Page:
With seven consecutive quarters of growth under its belt, the turnaround at Morrisons is in full flight. For the first six months of the year, its pre-tax profits jumped 40% to £200m while like-for-like sales rose 3%.
Morrisons has prospered by creating a consistent price strategy and prioritising its fresh food offer in-store. It has also been boosted by its deal to supply Amazon Fresh with own-label products, with the partnership leading Morrisons CEO David Potts to confidently claim he expects to make £1bn of wholesale supply sales “in due course”.
READ MORE: The supermarkets have to step up their ecommerce game after Amazon & Morrisons deal
But what about its marketing? Since appointing Potts in February 2015, Morrisons’ advertising has moved away from the celebrity-driven tactics of the past (when Ant and Dec were brand ambassadors) and prioritised its basic brand values – such as low prices and fresh food made on site – instead.
Its TV ads have been careful not to stray too far away from Morrisons’ position as a foodmaker and greengrocer via the ‘Morrisons Makes It’ branding, only really doing so to reiterate its ‘Price Crunch’ strategy to fight against the discounters. All of the ads under Potts’ reign have also consistently featured Morrisons colleagues.
The latest features shoppers and 23 real-life Morrisons staff dancing in unison to Elvis Presley’s Way Down’to celebrate the supermarket brand’s price-cutting strategy. And speaking to Marketing Week, Andy Atkinson, group customer and marketing director at Morrisons, says putting colleagues at the heart of its advertising has aided its turnaround.
“About two and a half years ago, the big customer learning was that they wanted us to celebrate our colleagues and the fact they were shop keepers,” he explains. “Subsequently, they have been in all our ads since as they represent our brand so brilliantly. This turnaround is colleague-led so they provide the boost and inspiration for all the marketing I am creating.”
Food inflation was 3.2%, compared with 3.3% in the previous period, during the 12 weeks to September 10. And according to Kantar Worldpanel, this is costing Brits an extra £100 a year when it comes to buying groceries.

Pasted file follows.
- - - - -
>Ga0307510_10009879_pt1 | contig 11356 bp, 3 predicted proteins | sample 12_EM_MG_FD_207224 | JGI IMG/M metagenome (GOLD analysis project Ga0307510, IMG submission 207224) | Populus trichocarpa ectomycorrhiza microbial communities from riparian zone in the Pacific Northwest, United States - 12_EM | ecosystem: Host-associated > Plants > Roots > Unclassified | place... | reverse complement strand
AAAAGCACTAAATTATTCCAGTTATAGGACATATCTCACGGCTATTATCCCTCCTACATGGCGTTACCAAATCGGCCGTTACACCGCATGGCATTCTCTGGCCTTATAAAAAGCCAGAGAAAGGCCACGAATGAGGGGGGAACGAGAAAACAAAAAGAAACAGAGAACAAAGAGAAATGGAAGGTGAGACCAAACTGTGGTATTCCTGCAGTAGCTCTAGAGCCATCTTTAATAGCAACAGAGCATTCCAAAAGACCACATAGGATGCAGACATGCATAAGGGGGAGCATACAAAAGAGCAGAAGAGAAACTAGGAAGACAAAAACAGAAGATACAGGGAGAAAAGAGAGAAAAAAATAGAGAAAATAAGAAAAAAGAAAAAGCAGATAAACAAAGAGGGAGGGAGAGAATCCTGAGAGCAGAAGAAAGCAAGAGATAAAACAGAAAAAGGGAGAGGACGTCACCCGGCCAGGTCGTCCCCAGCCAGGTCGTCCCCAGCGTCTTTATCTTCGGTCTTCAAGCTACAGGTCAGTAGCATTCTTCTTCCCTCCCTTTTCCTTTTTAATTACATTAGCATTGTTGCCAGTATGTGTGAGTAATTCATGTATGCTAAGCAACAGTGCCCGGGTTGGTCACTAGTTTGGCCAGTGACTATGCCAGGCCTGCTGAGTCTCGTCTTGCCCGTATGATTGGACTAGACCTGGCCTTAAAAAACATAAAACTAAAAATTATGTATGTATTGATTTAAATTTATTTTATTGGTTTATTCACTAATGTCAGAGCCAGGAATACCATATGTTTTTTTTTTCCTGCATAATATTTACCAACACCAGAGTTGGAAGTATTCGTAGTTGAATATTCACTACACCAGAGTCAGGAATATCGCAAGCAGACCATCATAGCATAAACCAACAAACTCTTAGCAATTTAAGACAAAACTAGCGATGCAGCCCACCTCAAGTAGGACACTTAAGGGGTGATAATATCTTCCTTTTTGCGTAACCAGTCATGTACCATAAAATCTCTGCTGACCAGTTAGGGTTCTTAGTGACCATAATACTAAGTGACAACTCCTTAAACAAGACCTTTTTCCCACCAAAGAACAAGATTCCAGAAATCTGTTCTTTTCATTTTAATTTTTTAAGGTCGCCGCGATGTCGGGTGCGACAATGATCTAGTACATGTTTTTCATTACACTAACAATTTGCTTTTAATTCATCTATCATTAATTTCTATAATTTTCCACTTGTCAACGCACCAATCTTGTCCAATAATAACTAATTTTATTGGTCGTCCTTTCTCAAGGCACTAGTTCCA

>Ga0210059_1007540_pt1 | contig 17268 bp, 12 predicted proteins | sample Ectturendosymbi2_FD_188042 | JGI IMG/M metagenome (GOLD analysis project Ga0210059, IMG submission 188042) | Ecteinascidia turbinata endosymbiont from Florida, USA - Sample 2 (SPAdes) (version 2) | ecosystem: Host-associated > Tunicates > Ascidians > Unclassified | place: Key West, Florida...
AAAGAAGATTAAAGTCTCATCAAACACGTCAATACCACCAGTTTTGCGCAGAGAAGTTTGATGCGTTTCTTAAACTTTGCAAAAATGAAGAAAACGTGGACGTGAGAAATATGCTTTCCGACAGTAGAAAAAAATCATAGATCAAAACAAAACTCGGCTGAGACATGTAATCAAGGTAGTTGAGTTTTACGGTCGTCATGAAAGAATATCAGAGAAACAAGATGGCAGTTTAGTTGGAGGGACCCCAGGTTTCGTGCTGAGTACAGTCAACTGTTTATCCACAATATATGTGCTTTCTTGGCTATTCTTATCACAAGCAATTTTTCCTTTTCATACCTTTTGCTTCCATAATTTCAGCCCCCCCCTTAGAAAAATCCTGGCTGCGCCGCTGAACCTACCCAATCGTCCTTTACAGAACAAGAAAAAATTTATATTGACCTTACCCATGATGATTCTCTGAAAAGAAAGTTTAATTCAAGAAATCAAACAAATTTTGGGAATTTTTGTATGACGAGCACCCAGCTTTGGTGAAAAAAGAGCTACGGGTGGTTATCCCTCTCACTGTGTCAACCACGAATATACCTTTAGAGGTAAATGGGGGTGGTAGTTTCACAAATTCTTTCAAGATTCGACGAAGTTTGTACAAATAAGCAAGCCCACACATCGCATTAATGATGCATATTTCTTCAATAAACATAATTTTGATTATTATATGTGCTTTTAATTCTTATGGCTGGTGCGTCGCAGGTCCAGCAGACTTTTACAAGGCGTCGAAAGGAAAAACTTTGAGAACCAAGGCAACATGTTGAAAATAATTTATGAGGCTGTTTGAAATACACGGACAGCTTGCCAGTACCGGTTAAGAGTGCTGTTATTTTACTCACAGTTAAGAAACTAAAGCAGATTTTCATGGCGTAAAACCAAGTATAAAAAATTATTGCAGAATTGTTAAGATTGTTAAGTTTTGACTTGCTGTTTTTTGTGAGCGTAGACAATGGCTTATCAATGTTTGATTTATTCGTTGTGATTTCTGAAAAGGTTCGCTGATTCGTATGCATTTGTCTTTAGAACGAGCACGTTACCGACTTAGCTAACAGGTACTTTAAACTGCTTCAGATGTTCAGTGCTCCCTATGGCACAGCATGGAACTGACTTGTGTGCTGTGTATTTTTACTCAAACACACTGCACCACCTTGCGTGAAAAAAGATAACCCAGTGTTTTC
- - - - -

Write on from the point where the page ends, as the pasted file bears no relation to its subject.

Atkinson believes this plays into Morrisons hands due to its positioning as a “value grocer”. He explains: “We are committed to becoming more competitive and our route to do that is through crunching prices. We are doing well right now because we are selling more food, so that brand commitment to Price Crunch will continue.”
Retail data also suggests tighter budgets are resulting in consumers buying fewer big brands. Subsequently, spend on supermarket own-label products rose 5.5% year on year in the three months to 9 September, according to analysts at Nielsen.
Atkinson says Morrisons has acknowledged this trend. “If you look at our own-label brands then our premium ‘The Best’ range is up 35% year on year in sales volume, our free from range is about the same level. Our fashion brand Nutmeg, when you exclude womenswear, has sales up over 20%. Customers like our sub-brands right now so it’s important that lot of our marketing links back to them.”
And when it comes to the Amazon deal, Atkinson says it’s not only building up its wholesale business but also doing a good branding job for Morrisons. He explains: “Getting the brand to more people in places where they can’t obviously get to a Morrisons store is really good news and important for us. We want the brand to be consumed by more people and Amazon helps us get to more virtual baskets and a larger virtual audience.”
With Christmas just over three months away, Atkinson is currently preparing Morrisons’ festive above-the-line activity. And he predicts this year will be more about value than previous years, with Brits looking to get a good deal on food and drink. He concludes: “Traditionally customers want to treat themselves and trade up at Christmas, but I have no doubt value will be a huge component of that this year.”